Comet C/2020 S3 Erasmus ‘may’ end out the cometary cavalcade for 2020.
Ready for one more comet for 2020? Thus far, this year has been a memorable one for comet watchers, with a steady stream of binocular fuzzball comets, crowned by the amazing sight of naked eye comet C/2020 F3 NEOWISE this past summer. 2020 cometary alumni has also included comets F8 SWAN, P1 NEOWISE, and M3 ATLAS. Now, newly discovered Comet C/2020 S3 Erasmus takes center stage.
Two more comets – 88P Howell and M3 ATLAS – are worth scouting the sky for into November 2020.
If you’re like us, you’ve been at taking advantage of every clear night during quarantine to get out and observe the night sky. Thankfully, 2020 has thus far been a ‘comet year,’ with a steady string of binocular comets, led by bright comet C/2020 F3 NEOWISE this summer. Fall is seeing another surge in comets topping +10th magnitude. Late October sees a brief dawn apparition of Comet C/2020 P1 NEOWISE and now, two other comets grace the dawn and dusk skies.
Comet P1 NEOWISE will make a brief dawn appearance for northern hemisphere observers in late October/early November.
So, how about Comet F3 NEOWISE this summer? 2020 saw the rapid appearance of one of the best northern hemisphere comets in recent memory, and the first good comet for us up north for the 21st century, as F3 NEOWISE graced early morning skies, and transitioned to a fine dusk apparition for an encore performance in the last half of July.
F3 NEOWISE reminded us that all comets are worth keeping tabs on… just in case. But wait, there’s more. The Near-Earth Object Wide-field Infrared Survey Explorer (NEOWISE) caught another intriguing object on August 2, 2020 as part of its extended sky survey mission: Comet C/2020 P1 NEOWISE is set to become a fine binocular object in late October and early November.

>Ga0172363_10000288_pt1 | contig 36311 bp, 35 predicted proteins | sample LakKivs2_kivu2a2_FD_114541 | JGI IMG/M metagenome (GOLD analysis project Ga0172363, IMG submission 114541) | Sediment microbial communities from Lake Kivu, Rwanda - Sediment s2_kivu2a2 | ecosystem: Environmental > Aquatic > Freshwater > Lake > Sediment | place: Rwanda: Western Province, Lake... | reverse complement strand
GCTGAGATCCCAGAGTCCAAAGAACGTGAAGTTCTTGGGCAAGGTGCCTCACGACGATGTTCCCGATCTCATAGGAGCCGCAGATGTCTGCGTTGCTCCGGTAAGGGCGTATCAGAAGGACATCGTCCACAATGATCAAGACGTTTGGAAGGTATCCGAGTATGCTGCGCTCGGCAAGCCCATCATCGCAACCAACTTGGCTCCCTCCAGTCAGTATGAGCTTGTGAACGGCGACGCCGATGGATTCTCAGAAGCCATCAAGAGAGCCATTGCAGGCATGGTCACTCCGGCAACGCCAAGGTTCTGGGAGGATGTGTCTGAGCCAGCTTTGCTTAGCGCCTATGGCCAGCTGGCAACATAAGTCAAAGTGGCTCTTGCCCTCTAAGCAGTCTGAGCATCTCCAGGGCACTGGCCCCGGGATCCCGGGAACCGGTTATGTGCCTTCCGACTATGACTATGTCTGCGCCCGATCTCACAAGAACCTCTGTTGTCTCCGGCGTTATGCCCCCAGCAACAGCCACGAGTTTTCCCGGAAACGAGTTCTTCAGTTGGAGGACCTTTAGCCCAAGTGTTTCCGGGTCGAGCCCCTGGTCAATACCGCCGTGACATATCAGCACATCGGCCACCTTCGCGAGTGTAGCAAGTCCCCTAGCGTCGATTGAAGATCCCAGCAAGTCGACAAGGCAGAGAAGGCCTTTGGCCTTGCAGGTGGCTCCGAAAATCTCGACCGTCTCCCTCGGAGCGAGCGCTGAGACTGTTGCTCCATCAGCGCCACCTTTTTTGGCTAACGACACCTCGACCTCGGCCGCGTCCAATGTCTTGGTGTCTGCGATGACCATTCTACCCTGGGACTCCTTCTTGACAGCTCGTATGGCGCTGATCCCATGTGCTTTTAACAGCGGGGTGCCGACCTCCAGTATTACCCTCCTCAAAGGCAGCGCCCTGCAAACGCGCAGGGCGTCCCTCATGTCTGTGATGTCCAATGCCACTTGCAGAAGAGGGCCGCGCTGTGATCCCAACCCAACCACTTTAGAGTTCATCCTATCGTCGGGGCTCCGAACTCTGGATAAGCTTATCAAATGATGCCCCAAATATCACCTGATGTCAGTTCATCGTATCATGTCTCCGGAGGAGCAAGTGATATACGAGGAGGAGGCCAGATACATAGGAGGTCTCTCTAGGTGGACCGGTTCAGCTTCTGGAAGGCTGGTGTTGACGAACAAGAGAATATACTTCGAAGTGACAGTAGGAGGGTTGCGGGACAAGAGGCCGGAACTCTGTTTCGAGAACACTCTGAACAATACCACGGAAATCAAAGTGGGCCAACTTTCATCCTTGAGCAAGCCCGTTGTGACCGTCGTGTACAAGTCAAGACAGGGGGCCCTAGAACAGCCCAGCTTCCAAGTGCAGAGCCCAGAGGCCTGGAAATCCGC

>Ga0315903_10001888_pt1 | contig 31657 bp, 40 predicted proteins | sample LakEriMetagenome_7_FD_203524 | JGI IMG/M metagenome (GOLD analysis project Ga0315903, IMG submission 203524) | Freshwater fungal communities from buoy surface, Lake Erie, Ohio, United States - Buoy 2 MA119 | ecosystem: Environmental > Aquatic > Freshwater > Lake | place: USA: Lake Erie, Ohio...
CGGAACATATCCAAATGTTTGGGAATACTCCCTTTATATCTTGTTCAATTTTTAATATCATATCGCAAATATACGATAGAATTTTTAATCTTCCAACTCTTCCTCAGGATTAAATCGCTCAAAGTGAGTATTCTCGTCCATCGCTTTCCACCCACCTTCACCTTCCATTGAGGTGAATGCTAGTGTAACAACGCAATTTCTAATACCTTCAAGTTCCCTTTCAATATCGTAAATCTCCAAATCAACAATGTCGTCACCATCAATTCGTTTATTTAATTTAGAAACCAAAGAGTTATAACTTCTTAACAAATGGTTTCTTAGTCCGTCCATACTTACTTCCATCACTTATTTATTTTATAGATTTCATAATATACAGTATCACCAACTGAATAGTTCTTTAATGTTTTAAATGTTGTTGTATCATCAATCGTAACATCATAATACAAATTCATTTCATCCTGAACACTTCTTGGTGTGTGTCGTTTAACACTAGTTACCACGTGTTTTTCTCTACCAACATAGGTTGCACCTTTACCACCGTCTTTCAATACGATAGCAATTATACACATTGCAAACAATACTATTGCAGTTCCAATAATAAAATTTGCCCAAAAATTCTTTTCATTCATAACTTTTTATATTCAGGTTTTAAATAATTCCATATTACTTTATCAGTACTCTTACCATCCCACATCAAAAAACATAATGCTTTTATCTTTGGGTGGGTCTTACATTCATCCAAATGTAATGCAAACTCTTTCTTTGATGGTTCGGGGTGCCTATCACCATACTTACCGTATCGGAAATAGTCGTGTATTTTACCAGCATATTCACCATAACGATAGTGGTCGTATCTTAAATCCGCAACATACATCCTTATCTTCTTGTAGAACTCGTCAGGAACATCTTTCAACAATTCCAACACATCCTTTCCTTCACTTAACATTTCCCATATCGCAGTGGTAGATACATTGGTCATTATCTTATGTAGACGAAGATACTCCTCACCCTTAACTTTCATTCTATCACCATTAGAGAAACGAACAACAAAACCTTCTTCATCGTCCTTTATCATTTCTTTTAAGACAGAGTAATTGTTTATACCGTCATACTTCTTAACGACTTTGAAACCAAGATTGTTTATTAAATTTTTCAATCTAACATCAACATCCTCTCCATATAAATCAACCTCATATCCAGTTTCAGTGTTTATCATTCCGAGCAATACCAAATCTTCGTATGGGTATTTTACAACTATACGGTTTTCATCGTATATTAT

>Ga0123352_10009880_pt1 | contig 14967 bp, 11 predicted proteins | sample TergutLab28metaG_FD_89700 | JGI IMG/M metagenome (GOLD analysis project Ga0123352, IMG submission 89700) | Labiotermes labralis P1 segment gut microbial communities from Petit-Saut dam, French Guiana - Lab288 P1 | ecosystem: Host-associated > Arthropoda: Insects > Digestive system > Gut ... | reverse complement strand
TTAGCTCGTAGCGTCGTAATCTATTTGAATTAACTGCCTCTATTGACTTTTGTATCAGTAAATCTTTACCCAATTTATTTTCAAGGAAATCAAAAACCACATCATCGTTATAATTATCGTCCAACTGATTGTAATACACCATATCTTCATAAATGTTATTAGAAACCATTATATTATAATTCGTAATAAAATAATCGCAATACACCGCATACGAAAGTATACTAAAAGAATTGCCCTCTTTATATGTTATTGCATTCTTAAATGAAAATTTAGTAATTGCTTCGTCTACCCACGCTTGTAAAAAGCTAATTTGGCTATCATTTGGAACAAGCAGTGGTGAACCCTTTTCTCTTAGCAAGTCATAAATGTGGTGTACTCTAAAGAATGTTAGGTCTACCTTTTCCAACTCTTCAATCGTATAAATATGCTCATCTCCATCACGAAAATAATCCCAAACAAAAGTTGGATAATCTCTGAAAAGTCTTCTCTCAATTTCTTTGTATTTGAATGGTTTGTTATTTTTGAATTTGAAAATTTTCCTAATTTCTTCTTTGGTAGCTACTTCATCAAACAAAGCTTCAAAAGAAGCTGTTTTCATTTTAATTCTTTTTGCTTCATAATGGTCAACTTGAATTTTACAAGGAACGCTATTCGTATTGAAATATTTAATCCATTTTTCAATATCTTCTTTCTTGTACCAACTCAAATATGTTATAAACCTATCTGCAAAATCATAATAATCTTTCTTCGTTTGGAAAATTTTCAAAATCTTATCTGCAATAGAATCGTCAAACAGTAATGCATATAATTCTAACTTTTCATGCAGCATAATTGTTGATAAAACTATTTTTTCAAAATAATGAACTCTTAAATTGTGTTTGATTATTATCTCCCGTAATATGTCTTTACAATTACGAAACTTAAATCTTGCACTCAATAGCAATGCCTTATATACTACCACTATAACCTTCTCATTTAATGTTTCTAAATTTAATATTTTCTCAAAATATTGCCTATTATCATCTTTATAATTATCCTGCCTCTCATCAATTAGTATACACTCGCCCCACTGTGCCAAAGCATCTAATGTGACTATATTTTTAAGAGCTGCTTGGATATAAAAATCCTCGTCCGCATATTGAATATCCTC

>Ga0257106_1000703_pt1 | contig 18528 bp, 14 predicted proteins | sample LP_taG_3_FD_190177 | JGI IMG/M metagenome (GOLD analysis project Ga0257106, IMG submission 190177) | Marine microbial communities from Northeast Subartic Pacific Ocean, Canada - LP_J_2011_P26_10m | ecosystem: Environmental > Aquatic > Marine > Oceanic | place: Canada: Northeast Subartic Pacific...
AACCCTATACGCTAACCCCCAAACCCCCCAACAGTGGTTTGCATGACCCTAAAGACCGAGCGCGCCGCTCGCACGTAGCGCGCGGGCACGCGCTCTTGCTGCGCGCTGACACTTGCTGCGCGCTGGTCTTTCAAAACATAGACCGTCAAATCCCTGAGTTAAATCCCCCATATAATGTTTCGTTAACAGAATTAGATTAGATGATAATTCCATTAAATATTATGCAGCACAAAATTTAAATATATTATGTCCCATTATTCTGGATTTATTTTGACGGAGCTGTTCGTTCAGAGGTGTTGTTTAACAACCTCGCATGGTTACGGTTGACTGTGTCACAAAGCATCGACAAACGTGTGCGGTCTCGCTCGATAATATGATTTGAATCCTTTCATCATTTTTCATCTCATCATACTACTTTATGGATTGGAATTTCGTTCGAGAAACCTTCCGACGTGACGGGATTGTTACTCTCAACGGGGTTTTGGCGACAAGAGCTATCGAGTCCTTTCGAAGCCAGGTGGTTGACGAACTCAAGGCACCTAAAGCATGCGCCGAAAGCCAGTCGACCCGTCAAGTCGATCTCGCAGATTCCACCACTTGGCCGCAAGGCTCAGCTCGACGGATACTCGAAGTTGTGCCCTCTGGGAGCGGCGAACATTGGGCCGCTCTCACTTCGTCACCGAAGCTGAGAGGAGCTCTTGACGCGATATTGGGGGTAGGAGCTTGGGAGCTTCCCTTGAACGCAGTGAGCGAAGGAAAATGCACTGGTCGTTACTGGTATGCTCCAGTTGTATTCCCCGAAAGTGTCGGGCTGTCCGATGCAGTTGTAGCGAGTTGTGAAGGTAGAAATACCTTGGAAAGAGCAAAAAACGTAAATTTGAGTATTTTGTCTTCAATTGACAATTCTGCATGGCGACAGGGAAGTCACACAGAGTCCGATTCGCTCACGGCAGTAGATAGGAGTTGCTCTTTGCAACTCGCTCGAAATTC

Watch for comet C/2020 F3 NEOWISE at dusk in late July… if it survives perihelion.
Update – Friday July 3rd: Comet C/2020 F3 NEOWISE reaches perihelion today at 16:18 UT/12:18 PM EDT. As of writing this, several observers worldwide have recovered the comet at dawn, and it seems to be holding steady at magnitude +0.5. The dawn apparition is, however, a tough catch, as the comet stays very low to the northeast at dawn in early July. We’ve added in a finder chart (below) for this brief dawn apparition; things improve greatly towards mid-July, as the comet shifts over to the dusk sky and heads out away from the Sun. Let’s hope it stays bright, and maybe throws an outburst our way! We’ll continue to post updates on Twitter as @Astroguyz as the celestial situation warrants.
Got clear skies? If you’re like us, you’ve been putting the recent pandemic-induced exile to productive use, and got out under the nighttime sky. And though 2020 has yet to offer up a good bright ‘Comet of the Century’ to keep us entertained, there have been a steady stream of good binocular comets for northern hemisphere viewers, including C/2017 T2 PanSTARRS and C/2019 Y4 ATLAS. This week, I’d like to turn your attention to another good binocular comet that is currently at its peak: the ‘other’ comet ATLAS, C/2019 Y1 ATLAS.
Looking forward to the next bright comet in 2020 or beyond? You’re not alone. Though we’ve had a steady string of decent binocular comets over the past few years, we haven’t had a good naked eye comet since W3 Lovejoy beat solar death during its blistering perihelion passage in 2011. But this survivor turned out to be bashful, and headed for southern hemisphere skies… Comet P1 McNaught followed suit in 2007, hiding from northern hemisphere observers at its best. And we all remember what happened to Comet S1 ISON—touted as the next great ‘Comet of the Century’ on U.S. Thanksgiving Day 2013. Here it is almost 2020, and you have to go allll the way back nearly a quarter of a century to Hale-Bopp and Hyakutake to remember just how brilliant a good naked eye comet can be.